Date of Award

8-2005

Level of Access

Open-Access Thesis

Degree Name

Master of Science (MS)

Department

Resource Economics and Policy

Advisor

Kevin J. Boyle

Second Committee Member

Kathleen P. Bell

Third Committee Member

William A. Halteman

Abstract

Economic evidence reveals that preserved open space fosters services that are valued by members of society. However, when making the municipal decision to preserve land, communities must decide what type of open space to preserve, and must also deal with entities purchasing land and affecting tax revenues. The United States Fish and Wildlife Service (USFWS) has made efforts in recent years to expand the National Wildlife Refuge (NWR) system. This research seeks to determine if residential property owners value NWRs, and if they value NWRs differently than other types of open space, including conservation land, agricultural land, sports parks, golf courses, and cemeteries. The hedonic method is used to estimate the benefits of each open space type that accrue to surrounding residential property owners. The hedonic models used here explain the sale price of a residential property as a function of numerous land, structure, and neighborhood characteristics, in addition to open space characteristics. The open space characteristics included in this research include measures of continuous distance from each property to the nearest open space of each type, discrete measures of distance to the closest open space of each type, continuous measures of distance to the closest public and private open space, and an index describing the diversity of open space types evaluated at 100 and 1,000 meters around a home. As such, the hedonic method is utilized to estimate implicit prices associated with each of these open space characteristics. The study area for this research is centered on a National Wildlife Refuge in central Middlesex County, Massachusetts called Great Meadows. The area is located approximately 20 miles northwest of Boston and is convenient for investigating the price effects of NWRs because of the abundance of residential properties adjacent to the refuge. The property sales data used in this study consists of residential transactions occurring between January, 1993 and December, 1998. Open space GIs data was obtained from the Massachusetts Office of Geographic and Environmental Information. Results suggest that National Wildlife Refuges are valued by residential property owners. Specifically, a property located 100 meters closer to the Great Meadows NWR than a neighboring property has a price premium of $791. Further, Great Meadows is valued more highly than agricultural land, cemeteries, and conservation land but not valued significantly different than sports fields and golf courses.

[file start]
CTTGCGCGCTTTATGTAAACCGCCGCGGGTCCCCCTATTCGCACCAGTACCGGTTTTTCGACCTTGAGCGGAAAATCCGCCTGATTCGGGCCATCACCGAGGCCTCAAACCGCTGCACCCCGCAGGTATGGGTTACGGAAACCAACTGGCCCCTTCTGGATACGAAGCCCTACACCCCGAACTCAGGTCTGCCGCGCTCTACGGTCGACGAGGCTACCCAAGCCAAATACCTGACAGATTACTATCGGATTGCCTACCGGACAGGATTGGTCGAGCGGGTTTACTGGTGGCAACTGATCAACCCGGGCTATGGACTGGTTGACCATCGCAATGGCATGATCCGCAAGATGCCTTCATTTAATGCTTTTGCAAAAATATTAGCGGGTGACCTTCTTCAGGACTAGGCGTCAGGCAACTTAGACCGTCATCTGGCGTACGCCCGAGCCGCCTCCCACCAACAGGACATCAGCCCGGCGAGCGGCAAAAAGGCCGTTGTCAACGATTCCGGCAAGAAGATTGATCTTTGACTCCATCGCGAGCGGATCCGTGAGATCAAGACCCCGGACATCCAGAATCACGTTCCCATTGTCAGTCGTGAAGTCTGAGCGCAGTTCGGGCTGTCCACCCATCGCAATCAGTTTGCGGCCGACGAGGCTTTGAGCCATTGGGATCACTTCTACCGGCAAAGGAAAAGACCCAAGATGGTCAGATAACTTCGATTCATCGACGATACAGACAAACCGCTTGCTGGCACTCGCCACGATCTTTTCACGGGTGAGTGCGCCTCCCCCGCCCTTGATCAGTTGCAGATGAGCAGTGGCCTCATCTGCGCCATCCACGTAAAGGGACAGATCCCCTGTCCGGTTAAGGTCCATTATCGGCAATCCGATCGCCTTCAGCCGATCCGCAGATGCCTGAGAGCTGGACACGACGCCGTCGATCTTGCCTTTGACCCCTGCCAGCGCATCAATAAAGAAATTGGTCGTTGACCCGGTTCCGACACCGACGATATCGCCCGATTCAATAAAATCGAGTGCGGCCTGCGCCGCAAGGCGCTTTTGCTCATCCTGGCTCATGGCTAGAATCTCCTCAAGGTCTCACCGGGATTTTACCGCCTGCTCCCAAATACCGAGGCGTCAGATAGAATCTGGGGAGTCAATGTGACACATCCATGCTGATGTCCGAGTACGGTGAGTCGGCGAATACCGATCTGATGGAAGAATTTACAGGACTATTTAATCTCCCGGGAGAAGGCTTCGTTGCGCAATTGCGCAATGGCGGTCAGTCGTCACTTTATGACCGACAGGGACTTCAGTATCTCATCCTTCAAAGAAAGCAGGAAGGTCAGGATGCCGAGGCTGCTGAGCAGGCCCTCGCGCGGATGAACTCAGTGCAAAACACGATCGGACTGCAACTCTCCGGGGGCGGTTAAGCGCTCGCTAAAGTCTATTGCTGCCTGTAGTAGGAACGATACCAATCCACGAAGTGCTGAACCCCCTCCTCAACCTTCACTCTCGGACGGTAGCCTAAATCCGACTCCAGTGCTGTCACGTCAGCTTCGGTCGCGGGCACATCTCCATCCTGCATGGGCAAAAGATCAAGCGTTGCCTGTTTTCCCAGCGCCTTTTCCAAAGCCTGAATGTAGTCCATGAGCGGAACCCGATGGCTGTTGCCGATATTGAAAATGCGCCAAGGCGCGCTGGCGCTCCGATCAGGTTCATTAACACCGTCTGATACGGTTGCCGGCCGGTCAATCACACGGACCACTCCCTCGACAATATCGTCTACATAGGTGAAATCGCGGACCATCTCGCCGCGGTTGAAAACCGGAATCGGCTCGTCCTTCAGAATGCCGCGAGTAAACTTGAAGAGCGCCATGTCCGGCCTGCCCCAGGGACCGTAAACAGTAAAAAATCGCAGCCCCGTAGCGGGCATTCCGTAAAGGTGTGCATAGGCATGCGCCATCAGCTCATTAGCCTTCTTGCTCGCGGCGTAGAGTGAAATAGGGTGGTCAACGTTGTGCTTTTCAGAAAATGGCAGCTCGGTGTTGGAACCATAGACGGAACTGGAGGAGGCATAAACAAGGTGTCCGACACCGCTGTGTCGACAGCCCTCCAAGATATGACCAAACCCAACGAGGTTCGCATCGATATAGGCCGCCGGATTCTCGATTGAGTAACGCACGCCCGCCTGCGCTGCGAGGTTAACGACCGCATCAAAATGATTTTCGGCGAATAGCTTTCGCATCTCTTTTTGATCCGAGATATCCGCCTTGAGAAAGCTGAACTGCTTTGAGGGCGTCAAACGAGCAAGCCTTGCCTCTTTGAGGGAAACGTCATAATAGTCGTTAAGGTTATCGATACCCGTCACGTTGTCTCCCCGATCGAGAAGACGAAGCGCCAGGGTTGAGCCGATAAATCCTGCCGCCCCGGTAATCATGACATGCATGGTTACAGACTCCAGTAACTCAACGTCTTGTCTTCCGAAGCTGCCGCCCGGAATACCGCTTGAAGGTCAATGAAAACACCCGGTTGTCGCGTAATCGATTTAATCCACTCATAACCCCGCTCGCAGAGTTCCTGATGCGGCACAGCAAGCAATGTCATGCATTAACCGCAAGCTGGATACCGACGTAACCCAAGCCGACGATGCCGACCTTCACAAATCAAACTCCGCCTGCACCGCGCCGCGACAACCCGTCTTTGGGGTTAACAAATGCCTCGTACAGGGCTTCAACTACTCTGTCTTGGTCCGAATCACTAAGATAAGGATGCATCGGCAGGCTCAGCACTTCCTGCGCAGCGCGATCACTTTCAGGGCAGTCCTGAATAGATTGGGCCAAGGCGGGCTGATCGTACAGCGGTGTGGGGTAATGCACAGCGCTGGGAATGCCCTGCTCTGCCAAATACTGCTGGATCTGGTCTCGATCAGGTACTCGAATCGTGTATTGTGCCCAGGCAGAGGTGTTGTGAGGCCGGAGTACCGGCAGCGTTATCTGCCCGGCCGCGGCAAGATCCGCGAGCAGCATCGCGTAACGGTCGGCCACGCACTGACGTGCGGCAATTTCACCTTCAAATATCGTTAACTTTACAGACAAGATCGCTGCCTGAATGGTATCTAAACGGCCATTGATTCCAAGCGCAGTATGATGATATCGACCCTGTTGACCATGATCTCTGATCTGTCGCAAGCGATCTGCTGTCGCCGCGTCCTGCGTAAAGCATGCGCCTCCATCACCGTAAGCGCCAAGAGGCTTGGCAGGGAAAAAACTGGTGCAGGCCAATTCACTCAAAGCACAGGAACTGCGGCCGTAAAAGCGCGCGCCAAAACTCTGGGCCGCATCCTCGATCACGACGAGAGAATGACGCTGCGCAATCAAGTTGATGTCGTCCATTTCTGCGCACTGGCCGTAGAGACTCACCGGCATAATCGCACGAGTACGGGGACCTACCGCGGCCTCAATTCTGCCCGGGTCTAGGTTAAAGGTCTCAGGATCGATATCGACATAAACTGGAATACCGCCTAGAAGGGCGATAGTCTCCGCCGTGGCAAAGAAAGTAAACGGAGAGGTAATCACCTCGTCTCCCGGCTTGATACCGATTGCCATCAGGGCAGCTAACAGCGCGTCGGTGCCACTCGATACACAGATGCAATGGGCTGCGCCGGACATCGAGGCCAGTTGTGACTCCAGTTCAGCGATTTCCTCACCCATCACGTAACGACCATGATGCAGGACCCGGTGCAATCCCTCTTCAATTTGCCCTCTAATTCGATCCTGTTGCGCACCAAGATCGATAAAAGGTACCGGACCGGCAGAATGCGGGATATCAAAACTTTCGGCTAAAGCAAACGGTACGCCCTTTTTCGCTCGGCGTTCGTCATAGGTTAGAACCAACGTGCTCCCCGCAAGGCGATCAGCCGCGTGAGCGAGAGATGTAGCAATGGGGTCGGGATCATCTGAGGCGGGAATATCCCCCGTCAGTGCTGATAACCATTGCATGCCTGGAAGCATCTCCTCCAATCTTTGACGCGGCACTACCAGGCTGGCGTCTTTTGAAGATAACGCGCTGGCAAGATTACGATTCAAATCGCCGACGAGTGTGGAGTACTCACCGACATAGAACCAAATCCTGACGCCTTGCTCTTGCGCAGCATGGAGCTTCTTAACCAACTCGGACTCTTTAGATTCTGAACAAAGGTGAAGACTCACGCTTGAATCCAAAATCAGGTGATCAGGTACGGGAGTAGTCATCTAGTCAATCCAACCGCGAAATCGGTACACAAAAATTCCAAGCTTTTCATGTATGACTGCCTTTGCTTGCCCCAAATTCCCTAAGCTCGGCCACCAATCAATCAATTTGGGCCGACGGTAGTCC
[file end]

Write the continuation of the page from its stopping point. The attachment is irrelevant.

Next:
Share